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Romanians’ actual individual consumption got ahead of GDP/inhabitant – Eurostat sees us at 61% of EU average

de Marin Pana , 27.12.2017

Romania has reached 61% of the average living standard in the EU 28 in 2016, according to the actual individual consumption indicator (AIC), the latest data released by Eurostat shows.

The gap between this indicator and GDP per capita, initially at a minimum level, has been increasing since 2014 and the theoretical minimum standard of living mentioned for the adoption of the euro has already been reached.

In the more familiar method of measuring living standards, which is GDP per capita at the parity of the standard of the purchasing powers, last year we were at 58% of the EU average, with the mention that these figures have been slightly adjusted downwards compared to the initial estimates of the central EU statistics body.

We went ahead Croatians and are getting closer to Hungarians

In terms of the consumption measured by AIC, our country exceeded Croatia and recorded the highest increase in this indicator in the last three years of all EU countries. Contrary to the public perception, which calls for a further substantial increase in revenue, the advance between 2014 and 2016 was no less than five percentage points.

GDP per capita compared to AIC

The actual individual consumption (abbreviated AIC in English) reflects more accurately the well-being of a citizen in a country than Gross Domestic Product per capita. The latter is based on the goods and services purchased and paid by a household.

Instead, AIC is calculated based on the goods and services actually consumed by individuals, without taking into account that they were contracted and paid by households, governments or non-profit organizations. Therefore, it is preferable for international comparisons and better reflects the standard of living.

The differences result from the fact that the share of payments made directly by households for important services, such as health and education, varies considerably from one country to another. Therefore, the apparent ranking of countries by the standard of living, which would result from the comparison of the classic GDP per capita, may undergo important changes.

Evolution of European ranking between 2014 and 2016

Here’s how the values from 2014 to 2016 are presented, to see the developments in the past three years analysed by Eurostat and the significant changes occurred in the positions of different states. Romania sets itself clearly apart due to the spectacular evolution of the level of income measured by the actual individual consumption.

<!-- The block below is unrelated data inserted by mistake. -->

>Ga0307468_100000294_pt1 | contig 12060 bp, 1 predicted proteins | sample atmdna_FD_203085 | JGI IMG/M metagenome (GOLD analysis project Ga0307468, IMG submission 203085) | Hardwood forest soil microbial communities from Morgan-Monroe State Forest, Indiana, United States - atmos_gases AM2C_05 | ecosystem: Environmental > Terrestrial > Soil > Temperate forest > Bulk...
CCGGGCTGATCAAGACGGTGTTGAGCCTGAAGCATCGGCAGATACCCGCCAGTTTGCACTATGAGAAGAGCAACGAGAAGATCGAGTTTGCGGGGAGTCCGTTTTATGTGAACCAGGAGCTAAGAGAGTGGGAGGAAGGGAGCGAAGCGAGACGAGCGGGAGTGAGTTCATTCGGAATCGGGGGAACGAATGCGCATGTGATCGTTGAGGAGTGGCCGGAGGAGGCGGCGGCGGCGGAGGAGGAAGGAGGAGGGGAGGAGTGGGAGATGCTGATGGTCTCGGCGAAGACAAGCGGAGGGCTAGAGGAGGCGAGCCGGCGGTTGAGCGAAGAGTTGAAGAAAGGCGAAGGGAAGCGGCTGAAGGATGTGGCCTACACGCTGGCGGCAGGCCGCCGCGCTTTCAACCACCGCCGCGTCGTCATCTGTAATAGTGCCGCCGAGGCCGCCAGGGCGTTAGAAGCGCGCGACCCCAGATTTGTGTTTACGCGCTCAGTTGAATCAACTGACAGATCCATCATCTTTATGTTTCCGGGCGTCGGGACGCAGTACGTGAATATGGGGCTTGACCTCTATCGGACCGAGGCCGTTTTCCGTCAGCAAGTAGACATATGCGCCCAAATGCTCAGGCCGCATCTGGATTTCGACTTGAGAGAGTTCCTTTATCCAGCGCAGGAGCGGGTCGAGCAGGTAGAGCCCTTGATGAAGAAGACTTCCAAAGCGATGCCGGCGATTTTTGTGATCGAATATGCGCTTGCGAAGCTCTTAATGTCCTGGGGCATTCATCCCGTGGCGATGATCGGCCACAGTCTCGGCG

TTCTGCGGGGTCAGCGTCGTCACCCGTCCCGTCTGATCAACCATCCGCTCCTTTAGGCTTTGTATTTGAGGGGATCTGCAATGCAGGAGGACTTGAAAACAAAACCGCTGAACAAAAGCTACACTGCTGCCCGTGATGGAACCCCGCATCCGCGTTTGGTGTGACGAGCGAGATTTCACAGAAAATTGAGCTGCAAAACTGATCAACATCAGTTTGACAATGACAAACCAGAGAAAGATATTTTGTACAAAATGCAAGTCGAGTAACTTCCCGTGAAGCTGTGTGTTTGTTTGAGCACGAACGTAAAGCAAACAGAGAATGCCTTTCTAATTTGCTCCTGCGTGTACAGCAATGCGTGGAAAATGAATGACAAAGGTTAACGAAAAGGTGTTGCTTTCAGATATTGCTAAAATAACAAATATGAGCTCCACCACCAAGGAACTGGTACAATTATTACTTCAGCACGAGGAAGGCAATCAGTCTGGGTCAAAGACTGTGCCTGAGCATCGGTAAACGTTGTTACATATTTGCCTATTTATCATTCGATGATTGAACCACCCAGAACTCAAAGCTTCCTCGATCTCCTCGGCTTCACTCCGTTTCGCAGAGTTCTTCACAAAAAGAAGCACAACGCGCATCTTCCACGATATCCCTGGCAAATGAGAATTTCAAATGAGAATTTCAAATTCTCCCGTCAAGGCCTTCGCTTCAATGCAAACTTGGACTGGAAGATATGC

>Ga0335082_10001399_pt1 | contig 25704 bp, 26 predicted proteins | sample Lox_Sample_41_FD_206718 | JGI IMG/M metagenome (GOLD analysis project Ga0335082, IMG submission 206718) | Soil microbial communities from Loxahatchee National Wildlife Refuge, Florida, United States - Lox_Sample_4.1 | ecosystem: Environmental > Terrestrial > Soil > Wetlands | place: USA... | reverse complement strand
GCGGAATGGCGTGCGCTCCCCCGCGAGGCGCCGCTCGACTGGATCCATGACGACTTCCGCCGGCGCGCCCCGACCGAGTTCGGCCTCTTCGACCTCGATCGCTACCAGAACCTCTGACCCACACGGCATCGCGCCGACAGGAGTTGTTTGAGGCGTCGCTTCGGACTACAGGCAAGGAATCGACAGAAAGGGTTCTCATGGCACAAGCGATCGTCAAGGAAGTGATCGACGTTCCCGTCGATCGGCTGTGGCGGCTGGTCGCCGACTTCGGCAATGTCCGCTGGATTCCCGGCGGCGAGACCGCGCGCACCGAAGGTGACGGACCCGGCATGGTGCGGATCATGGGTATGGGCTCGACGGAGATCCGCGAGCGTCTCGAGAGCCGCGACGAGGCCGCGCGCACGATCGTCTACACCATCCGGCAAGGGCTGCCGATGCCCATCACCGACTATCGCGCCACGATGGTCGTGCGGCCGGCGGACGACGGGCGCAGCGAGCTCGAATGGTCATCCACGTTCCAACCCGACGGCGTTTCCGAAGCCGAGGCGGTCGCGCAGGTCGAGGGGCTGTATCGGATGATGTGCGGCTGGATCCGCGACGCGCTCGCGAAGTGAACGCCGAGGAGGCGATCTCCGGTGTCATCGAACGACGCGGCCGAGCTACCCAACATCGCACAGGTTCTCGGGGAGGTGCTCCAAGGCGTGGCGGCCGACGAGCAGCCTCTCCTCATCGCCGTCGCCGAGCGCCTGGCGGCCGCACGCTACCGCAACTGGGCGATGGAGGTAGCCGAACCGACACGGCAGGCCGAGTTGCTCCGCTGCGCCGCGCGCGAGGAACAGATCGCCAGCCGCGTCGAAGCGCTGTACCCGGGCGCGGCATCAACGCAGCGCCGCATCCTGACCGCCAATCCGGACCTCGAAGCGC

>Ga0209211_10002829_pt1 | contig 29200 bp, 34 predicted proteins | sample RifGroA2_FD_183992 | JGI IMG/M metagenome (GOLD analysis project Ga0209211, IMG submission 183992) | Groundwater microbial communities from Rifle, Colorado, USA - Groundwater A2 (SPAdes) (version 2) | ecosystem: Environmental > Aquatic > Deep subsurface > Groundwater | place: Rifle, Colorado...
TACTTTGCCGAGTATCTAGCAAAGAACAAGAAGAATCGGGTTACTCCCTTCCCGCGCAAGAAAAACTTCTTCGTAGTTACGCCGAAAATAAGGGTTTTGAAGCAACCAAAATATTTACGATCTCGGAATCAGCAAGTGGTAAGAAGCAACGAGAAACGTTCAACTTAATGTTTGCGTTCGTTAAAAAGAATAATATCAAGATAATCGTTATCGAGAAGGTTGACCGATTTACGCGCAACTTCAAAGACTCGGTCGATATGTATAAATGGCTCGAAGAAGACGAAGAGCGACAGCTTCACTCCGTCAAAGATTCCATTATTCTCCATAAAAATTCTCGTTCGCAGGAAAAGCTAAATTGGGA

*

  • Evolution of AIC/capita and GDP/capita in EU countries (between 2013-2016)
  • Country           AIC/capita       GDP/capita
  • Source: Eurostat
  • *following mainly the changes in the registered offices of some big companies from the UK to Ireland

*

The biggest differences between the AIC and GDP per capita at the EU level (beware, all negative) are noticed in the Netherlands, Denmark and Sweden. Ireland is in the special situation of some circumstantial statistical reporting due to the relocation of some large companies, and Luxembourg is a special case due to the influx of workers from neighbouring countries.

Italy, Romania’s second largest trade partner, is the country closest to the EU average in both indicators of living standards. Given also the similar cultural component, it represents the most accurate reference for our process of real convergence.

In the ranking by AIC in 2016, the podium is occupied by German-speaking countries, with Luxembourg far ahead at 132% but in a loss of speed (138% of the EU average three years ago) and Germany and Austria at a level roughly double our level. A compact block of seven states follows with values between 110% and 116% relative to the European average.

Some interesting situations for EU member states

Interestingly, of the former components of the eastern bloc, Lithuania has become the most advanced in terms of AIC. Somewhat discreetly, it has reached 85% and positioned between Spain and Portugal, although in terms of GDP/inhabitant it is below the Czech Republic, Slovenia and Slovakia, with an identical value to Estonia (75%).

After they intersected, as coming from opposite directions (something also for us to be aware of, as we have a controlled floating exchange regime and could have been considered successful following a possible Eurozone accession), the Czech Republic has overtaken Greece in terms of actual consumption, and the increasing difference in GDP per capita eventually had its say.

Slovenia, Slovakia and Poland are preparing to do the same and mark the difference in approaching the economic policy between Central European and Balkan countries. In the same register, it is worth mentioning that Poland and Hungary are positioned in Eurostat with almost the same level of GDP per capita (68% and 67%). Nevertheless, in terms of actual living standards, Poles appear far above Hungarians, with the score of 74% to 63%.

The difference between Romania and Bulgaria has increased over the last three years from five percentage points to eight percentage points in terms of AIC, although the change in the GDP per capita gap in the purchasing power parities has seen a minimum adjustment of only one percentage point.

The benefits granted in 2015 and 2016, more or less questionable in relation to the possibilities resulting solely from the robust economic growth, brought us above the threshold of 60% of the EU average in terms of AIC, even before the GDP per capita reached this share. The question remains whether this ratio, between the living standards level measured by the actual consumption and the one resulting from the GDP/inhabitant, can be sustained.

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